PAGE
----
The cast of Friends
Friends is now available in the UK and Ireland on Netflix Getty Images / Handout


  • The sitcom is now available on Netflix in the UK and Ireland
  • But how well has it aged since first airing in 1994?

Almost 15 years since the last episode aired, Friends is now available to watch in the UK and Ireland on Netflix.

Friends first hit TV screens in 1994, and Ross, Rachel, Chandler, Monica and Phoebe are now household names. For its time the show was progressive in many respects, including by showing gay marriage and parenting; Rachel turning down a proposal from Joey and Ross to be a single mother; and Monica proposing to Chandler, to name a few.

But just like Sex and the City and Love Actually, some parts of the show have aged less well than others.

Below are five moments that would rightly cause a Twitter storm if they were aired for the first time now.

Chandler's gay dad

Chandler is scarred by his father coming out as gay after it is revealed he had an affair with the pool boy. And his father's new life as a drag queen in Las Vegas called Helena Handbasket is a source of deep embarrassment. While it's fair enough to paint a parent's infidelity as difficult, that doesn't excuse the homophobia and transphobia that comes with it.

It's never confirmed that Chandler's father is a trans woman, but the fact that she attends his swim meets as well as his wedding in women's clothing suggests she's more than just drag queen, using female impersonation to make money.

Nowadays, you would never have transphobic insults like "don't you have a little too much penis to be wearing a dress like that?" launched at Helena, characters wouldn't refer to her using her birth name Charles, and the whole narrative would be handled a little more sensitively (we hope).

Joey's relationship with his roommate Janine

In season six, dancer Janine LeCroix moves in with Joey for half a dozen episodes. And his behaviour goes from womaniser to a sexual harasser who sees her as an object.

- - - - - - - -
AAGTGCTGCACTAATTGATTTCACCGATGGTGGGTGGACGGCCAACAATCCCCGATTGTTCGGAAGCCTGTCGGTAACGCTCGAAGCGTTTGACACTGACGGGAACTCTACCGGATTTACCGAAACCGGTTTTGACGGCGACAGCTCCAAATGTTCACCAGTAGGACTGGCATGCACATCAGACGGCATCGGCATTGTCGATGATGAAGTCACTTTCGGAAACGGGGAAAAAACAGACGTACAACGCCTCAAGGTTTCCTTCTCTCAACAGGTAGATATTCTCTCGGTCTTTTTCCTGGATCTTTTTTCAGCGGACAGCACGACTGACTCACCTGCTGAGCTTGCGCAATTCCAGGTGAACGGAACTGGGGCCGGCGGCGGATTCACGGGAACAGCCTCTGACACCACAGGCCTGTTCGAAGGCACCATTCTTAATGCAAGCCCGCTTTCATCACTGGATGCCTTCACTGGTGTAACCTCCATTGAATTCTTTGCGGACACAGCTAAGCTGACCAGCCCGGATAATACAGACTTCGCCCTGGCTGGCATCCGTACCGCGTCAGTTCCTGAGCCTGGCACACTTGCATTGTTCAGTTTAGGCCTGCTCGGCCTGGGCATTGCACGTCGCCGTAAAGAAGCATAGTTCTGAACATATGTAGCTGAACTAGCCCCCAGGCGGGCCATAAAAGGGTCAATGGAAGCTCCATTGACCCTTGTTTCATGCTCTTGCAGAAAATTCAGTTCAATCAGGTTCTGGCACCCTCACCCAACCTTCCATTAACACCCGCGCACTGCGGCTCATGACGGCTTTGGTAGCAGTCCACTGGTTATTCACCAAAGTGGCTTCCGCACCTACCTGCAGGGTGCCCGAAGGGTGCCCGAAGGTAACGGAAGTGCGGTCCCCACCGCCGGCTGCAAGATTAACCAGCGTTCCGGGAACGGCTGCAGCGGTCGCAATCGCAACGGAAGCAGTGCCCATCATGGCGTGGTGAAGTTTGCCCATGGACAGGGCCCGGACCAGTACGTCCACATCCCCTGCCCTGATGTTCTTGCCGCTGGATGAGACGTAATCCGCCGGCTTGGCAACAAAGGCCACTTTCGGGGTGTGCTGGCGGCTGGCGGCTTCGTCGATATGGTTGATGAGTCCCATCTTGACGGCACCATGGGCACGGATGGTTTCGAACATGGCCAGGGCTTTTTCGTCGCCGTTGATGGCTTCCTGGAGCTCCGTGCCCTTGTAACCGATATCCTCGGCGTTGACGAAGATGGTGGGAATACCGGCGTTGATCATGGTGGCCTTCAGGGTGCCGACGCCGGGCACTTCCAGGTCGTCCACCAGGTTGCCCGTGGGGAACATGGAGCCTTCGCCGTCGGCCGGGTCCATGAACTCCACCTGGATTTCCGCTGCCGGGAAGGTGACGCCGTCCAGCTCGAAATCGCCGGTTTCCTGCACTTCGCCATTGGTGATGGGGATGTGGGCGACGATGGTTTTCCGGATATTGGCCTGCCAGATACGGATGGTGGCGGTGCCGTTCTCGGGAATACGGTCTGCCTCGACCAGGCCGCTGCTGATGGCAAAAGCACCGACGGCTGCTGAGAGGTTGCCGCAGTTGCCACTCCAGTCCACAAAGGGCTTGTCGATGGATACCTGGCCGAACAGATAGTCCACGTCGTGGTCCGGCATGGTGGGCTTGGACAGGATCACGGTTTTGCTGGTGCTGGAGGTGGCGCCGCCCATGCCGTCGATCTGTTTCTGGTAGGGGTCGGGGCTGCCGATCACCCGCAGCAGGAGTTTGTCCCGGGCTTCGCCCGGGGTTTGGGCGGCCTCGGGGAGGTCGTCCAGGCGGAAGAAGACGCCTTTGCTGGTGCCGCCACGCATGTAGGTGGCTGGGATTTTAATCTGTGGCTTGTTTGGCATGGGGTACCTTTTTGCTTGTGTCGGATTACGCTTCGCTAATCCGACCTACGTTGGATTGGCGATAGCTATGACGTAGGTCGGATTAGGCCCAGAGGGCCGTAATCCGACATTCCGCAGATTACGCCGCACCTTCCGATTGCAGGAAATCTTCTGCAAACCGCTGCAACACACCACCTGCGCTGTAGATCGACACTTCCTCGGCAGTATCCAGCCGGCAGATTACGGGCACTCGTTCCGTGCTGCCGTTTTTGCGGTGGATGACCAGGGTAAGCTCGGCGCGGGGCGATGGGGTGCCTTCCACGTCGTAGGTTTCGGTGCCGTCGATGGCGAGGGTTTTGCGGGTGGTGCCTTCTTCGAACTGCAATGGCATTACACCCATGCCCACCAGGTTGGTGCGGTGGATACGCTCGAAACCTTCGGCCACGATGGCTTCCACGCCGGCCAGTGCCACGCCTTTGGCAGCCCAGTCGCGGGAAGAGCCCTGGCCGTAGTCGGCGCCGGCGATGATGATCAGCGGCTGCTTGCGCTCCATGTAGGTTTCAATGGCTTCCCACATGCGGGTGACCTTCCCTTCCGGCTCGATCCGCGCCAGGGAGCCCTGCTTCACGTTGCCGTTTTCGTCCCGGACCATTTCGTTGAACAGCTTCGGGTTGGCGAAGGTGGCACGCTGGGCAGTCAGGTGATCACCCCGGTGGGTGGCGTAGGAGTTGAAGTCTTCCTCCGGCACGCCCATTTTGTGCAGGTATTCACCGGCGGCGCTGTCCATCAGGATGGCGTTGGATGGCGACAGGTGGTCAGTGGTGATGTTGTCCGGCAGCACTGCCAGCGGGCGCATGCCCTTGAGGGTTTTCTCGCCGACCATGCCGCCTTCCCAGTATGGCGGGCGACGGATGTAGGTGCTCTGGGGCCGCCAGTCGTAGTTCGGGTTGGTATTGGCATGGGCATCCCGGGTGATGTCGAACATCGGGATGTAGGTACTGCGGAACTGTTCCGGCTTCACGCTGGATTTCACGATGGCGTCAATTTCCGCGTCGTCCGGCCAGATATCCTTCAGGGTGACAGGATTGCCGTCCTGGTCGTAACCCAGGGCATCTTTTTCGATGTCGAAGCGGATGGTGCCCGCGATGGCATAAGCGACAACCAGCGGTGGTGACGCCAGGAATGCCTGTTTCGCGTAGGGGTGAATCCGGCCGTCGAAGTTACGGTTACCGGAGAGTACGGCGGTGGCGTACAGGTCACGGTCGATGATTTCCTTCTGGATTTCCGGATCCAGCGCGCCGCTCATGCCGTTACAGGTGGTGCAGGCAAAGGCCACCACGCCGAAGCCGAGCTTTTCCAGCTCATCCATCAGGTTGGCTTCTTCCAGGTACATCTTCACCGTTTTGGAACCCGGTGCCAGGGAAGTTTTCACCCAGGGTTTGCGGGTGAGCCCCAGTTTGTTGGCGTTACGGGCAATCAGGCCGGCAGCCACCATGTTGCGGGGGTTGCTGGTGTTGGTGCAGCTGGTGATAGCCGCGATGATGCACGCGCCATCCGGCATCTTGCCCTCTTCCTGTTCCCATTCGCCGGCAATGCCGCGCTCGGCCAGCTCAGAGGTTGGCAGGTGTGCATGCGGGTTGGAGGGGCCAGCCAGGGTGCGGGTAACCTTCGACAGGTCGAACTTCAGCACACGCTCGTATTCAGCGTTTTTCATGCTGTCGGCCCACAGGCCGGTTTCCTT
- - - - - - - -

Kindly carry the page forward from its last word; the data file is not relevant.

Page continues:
Take the time that he turns up the heating in the hope she'll walk around in her underwear. Or when she tells him that he doesn't find him attractive and instead of accepting it replies: "it's because I was trying to repel you, believe me you'd feel a lot different if I turned it on". He then refuses to give up seducing her when she disagrees.

Ross asking a nanny if he's gay

Although Ross isn't the most hyper-masculine character - one episode centres on him defending his salmon pink shirt - he just can't get his head around his daughter's nanny being a man.

Not only that, he breaks the law by asking Sandy if he's gay. After Sandy breaks into tears after recalling his relationship with his last client Ross adds: "you've gotta be at least bi." Ross later fires Sandy because he's too sensitive.

Paolo assaulting Phoebe

In season one, Rachel starts seeing Paolo: a cringe-worthy Italian stereotype depicted as a Lothario with an uncontrollable sexual appetite. And when he asks Phoebe for a massage and he grabs her behind then flashes his erection at her, the gang treat it as an act of infidelity rather than him assaulting her at work. Post-Silence-Breakers, this scene would be unthinkable in a new series.

Monica hooking up with her childhood optician

Sure, consenting adults can get together regardless of a 21-year age gap, as Richard and Monica do. Their relationship, her subsequent heartbreak and how inadequate Chandler feels in his shadow is a narrative that runs through the series.

What is unsettling are the references to Richard watching Monica grow up - in the scene below she says "I'm dating a man whose pool I once peed in" - and how they have their first kiss during an eye appointment. Yikes!

The total lack of diversity

Despite living in downtown Manhattan - one of the world's most famous melting pots - there is a stunning lack of diversity in Friends. In the decade that the show ran, no people of colour played main characters - apart from Charlie, Ross' paleontologist girlfriend in season nine.